“My mates in this class reckon she is the best teacher in the whole school because she actually makes us learn.”
“When we first known her we didn't really know her that well. But, but something about her it's just the way she teaches us and she's got like a belief in, kind of thing. She got a belief in students gaining or achieving something in mathematics, and that’s what everyone likes about her.”
“Yea this class is really learning. Like last, in the last year, beginning of this year, I wasn't really getting the average grade. But now I'm getting over average. And I kind of like this class. I wish I would be in this class next year as well.”
Comments are provided by a maths teacher, her students and a Te Kotahitanga facilitator about the way in which the teacher worked to build relationships with her Māori students and the benefits this brought. This includes comments about:
- moving to co-operative learning groups and responsive feedback
- celebrating success
- willingness to support student learning outside of school time
- positive outcomes for Māori students.
“...I became a person in the background, for a while, while they were trying to work out the [mathematics] problem within themselves.” (Teacher)
“We actually learn more as a group because we have other kids in our group that know a bit more than us.” (Student)
“I think the relation building exercise became much more dominant in my mind that I had to really make a very good effort to make, to have that good working relationship with my students.” (Teacher)
“I mean these were the students who were saying to me in the beginning of the year that they didn't like the subject, and for them actually to want to do well, that itself was a big turning point.” (Teacher)
“She’s someone that wants to learn our culture, and she wants to teach us something from hers. So we’re getting like something back from each other, kind of thing, so we really interact well.” (Student)
Things to think about:
Question Focus - Those new to Te Kotahitanga:
- What elements within this section of Anjali’s story resonated with you?
- What questions would you like ask the students and / or their whānau in this story?
- What do you see as the connections between having high expectations for learning and building relationships of care and respect with students?
Question Focus - Participants in the Te Kotahitanga Professional Development Programme:
- What do you see as the connections between the STRATEGIES used by Anjali and each of the element so of GEPRISP (Goal; Experiences; Positioning; Relationships; Interactions; Strategies; Planning)?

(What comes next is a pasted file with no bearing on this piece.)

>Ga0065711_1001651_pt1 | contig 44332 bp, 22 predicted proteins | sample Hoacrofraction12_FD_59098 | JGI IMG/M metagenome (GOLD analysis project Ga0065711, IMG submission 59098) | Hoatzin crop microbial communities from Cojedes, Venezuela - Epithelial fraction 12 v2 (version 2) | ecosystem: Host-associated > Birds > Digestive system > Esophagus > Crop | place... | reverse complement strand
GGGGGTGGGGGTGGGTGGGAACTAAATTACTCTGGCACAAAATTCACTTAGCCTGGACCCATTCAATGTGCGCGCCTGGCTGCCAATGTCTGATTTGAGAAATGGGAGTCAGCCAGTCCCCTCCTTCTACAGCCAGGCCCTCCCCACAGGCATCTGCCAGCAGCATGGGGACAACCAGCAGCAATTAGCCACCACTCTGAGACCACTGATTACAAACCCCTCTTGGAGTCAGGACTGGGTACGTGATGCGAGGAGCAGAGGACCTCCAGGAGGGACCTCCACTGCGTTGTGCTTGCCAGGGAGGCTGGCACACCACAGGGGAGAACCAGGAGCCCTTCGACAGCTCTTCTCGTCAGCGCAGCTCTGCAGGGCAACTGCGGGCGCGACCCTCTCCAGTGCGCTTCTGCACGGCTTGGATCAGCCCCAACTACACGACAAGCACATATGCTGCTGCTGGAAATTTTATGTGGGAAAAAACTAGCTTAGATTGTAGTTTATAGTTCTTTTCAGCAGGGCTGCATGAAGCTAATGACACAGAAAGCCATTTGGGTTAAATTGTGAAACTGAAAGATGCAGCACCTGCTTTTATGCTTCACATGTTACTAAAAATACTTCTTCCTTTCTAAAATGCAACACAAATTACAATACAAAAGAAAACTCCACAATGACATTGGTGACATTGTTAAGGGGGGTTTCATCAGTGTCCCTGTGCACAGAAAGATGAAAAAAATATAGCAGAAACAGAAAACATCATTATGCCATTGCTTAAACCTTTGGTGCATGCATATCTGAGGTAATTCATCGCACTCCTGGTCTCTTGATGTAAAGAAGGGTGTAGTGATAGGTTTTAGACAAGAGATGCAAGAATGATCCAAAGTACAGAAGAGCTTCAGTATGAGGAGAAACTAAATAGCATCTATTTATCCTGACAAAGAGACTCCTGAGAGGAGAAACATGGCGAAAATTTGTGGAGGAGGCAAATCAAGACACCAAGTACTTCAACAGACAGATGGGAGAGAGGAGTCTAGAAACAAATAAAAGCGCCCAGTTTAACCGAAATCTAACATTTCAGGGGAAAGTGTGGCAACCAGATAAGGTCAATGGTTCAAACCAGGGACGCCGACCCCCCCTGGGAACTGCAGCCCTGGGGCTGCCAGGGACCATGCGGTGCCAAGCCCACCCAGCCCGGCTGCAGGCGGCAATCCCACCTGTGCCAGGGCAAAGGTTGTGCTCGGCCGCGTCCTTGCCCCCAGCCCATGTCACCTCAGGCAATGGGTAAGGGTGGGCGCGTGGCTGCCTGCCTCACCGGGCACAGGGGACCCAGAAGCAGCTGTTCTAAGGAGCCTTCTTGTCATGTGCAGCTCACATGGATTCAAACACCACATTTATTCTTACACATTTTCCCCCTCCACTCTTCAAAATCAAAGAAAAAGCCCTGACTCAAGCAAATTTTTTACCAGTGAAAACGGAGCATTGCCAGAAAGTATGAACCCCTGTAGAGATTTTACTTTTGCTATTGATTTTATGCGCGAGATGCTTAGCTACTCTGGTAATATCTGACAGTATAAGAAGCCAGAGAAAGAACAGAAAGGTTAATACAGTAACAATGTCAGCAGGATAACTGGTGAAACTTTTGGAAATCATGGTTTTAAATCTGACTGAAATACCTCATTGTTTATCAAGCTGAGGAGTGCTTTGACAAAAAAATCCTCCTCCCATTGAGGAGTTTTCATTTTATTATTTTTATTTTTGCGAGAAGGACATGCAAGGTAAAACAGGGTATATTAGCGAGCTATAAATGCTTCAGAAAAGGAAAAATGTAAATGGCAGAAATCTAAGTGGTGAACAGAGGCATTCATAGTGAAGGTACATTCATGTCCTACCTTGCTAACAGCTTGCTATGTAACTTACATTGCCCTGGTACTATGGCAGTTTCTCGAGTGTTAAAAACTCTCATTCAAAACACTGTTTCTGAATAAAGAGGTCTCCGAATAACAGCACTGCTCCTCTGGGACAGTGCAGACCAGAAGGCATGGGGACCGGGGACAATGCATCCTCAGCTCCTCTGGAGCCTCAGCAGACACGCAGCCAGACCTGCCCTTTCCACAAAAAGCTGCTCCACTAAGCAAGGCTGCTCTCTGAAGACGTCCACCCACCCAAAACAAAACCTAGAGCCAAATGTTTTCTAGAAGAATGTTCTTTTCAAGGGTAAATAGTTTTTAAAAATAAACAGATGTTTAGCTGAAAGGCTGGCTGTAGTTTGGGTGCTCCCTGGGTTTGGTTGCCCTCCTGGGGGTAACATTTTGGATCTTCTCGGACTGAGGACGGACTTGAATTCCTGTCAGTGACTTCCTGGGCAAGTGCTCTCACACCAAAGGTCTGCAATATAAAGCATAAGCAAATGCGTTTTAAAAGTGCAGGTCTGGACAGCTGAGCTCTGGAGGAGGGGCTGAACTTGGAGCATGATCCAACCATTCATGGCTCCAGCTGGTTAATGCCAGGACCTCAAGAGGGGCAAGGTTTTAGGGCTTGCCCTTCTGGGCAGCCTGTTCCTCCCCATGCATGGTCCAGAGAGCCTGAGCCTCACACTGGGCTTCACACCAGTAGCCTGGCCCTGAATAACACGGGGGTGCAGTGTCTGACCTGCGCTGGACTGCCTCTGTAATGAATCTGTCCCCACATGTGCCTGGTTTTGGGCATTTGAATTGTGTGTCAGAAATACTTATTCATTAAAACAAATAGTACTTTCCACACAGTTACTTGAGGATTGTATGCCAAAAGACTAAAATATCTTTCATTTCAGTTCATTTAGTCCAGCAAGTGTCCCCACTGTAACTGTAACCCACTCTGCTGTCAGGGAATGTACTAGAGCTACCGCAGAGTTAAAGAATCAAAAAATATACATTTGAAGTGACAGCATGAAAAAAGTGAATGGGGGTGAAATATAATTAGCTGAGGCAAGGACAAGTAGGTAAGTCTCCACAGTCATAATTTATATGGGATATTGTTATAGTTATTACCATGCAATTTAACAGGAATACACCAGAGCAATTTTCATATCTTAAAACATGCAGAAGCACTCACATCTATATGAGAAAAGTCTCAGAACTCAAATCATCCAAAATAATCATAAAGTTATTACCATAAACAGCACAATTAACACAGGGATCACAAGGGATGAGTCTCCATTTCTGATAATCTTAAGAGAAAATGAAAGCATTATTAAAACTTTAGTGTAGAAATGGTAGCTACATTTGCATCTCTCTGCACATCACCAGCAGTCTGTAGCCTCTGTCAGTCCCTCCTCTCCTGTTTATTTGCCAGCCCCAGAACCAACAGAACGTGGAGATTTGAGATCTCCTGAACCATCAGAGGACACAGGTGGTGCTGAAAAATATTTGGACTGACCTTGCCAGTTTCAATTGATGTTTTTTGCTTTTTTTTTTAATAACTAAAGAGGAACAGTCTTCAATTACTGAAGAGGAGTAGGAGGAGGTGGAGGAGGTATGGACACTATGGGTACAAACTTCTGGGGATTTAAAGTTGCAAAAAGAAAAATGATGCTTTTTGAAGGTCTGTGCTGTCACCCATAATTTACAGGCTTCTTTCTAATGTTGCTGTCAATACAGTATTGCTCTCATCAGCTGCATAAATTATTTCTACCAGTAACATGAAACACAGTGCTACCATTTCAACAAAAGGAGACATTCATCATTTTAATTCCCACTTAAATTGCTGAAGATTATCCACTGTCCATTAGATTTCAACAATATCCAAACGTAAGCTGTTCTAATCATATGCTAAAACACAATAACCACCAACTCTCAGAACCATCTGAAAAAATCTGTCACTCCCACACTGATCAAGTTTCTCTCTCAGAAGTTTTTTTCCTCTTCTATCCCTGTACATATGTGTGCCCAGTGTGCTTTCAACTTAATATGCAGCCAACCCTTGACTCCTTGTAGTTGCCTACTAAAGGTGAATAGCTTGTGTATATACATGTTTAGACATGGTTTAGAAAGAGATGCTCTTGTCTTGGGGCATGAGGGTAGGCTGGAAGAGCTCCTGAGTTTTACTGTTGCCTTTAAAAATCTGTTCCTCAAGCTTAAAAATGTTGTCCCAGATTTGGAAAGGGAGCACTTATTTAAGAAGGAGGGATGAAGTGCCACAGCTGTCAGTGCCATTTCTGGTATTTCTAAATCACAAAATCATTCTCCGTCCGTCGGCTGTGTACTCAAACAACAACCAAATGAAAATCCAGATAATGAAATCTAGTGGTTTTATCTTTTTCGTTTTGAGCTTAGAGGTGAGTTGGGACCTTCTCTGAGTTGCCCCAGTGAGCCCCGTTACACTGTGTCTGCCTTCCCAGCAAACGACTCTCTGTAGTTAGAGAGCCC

- To what extent do you consider all the elements of GEPRISP alongside your selection and use of various teaching strategies within your planning?
- Anjali’s efforts saw her willing to connect her personal self with her professional one through such things as providing students with her home phone number. In an interview with Michael Deaker (2010), Mere Berryman talks about the desire of Māori to connect at a personal level and understand what you are able to contribute within the given context. To what extent do you compartmentalise your personal and professional selves? What are the implications of this in terms of your ability to be ‘culturally responsive’ to your Māori students? What are the implications for you, as a culturally located individual?
Question Focus - In-school Facilitators and Senior Leadership Team Members:
- How has this section of Anjali’s story contributed to your understanding of the Te Kotahitanga reform at the classroom level?
- How do you see you are able to use the elements of GPILSEO to support these changes within pedagogy?
- How might you, as a facilitator, work to support high implementers, such as Anjali, continue to deepen their understanding and implementation of a Culturally Responsive Pedagogy of Relations? What are the implications for your own practice?
- How might you, as a senior leader, work to enrich the relationships with students and their whānau that teachers, such as Anjali, are working to foster?
Reference: Ministry of Education. (2010). High-Impact R&D BES Spotlights. Michael Deaker chats with Dr Mere Berryman. Iterative BEST Evidence Synthesis (BES) Programme. University of Otago. Retrieved from http://www.v7.breezeserver.co.nz/InterviewDeakerBerryman